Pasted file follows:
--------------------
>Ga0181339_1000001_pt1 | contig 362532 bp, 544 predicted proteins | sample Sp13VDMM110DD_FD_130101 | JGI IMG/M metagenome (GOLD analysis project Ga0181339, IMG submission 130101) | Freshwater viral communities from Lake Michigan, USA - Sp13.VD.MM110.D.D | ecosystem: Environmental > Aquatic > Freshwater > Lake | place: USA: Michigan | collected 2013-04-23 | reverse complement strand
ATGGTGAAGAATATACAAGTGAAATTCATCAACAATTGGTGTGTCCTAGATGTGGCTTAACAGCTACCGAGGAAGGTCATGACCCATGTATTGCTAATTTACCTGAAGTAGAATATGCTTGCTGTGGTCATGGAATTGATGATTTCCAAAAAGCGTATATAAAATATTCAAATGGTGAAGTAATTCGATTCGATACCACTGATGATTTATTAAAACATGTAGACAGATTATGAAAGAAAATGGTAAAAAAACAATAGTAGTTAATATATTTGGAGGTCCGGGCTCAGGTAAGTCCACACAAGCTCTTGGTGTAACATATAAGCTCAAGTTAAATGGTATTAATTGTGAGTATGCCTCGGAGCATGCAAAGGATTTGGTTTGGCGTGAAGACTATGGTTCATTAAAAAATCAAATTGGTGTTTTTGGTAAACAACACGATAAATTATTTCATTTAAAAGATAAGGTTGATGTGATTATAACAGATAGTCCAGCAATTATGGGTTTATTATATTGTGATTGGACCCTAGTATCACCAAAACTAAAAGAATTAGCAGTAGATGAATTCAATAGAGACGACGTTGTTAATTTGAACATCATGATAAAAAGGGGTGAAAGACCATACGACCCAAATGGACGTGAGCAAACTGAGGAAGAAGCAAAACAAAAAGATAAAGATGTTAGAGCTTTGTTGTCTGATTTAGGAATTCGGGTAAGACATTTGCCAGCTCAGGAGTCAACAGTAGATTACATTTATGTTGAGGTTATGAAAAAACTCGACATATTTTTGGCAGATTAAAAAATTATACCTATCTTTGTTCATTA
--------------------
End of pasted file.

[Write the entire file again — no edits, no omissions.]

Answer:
>Ga0181339_1000001_pt1 | contig 362532 bp, 544 predicted proteins | sample Sp13VDMM110DD_FD_130101 | JGI IMG/M metagenome (GOLD analysis project Ga0181339, IMG submission 130101) | Freshwater viral communities from Lake Michigan, USA - Sp13.VD.MM110.D.D | ecosystem: Environmental > Aquatic > Freshwater > Lake | place: USA: Michigan | collected 2013-04-23 | reverse complement strand
ATGGTGAAGAATATACAAGTGAAATTCATCAACAATTGGTGTGTCCTAGATGTGGCTTAACAGCTACCGAGGAAGGTCATGACCCATGTATTGCTAATTTACCTGAAGTAGAATATGCTTGCTGTGGTCATGGAATTGATGATTTCCAAAAAGCGTATATAAAATATTCAAATGGTGAAGTAATTCGATTCGATACCACTGATGATTTATTAAAACATGTAGACAGATTATGAAAGAAAATGGTAAAAAAACAATAGTAGTTAATATATTTGGAGGTCCGGGCTCAGGTAAGTCCACACAAGCTCTTGGTGTAACATATAAGCTCAAGTTAAATGGTATTAATTGTGAGTATGCCTCGGAGCATGCAAAGGATTTGGTTTGGCGTGAAGACTATGGTTCATTAAAAAATCAAATTGGTGTTTTTGGTAAACAACACGATAAATTATTTCATTTAAAAGATAAGGTTGATGTGATTATAACAGATAGTCCAGCAATTATGGGTTTATTATATTGTGATTGGACCCTAGTATCACCAAAACTAAAAGAATTAGCAGTAGATGAATTCAATAGAGACGACGTTGTTAATTTGAACATCATGATAAAAAGGGGTGAAAGACCATACGACCCAAATGGACGTGAGCAAACTGAGGAAGAAGCAAAACAAAAAGATAAAGATGTTAGAGCTTTGTTGTCTGATTTAGGAATTCGGGTAAGACATTTGCCAGCTCAGGAGTCAACAGTAGATTACATTTATGTTGAGGTTATGAAAAAACTCGACATATTTTTGGCAGATTAAAAAATTATACCTATCTTTGTTCATTA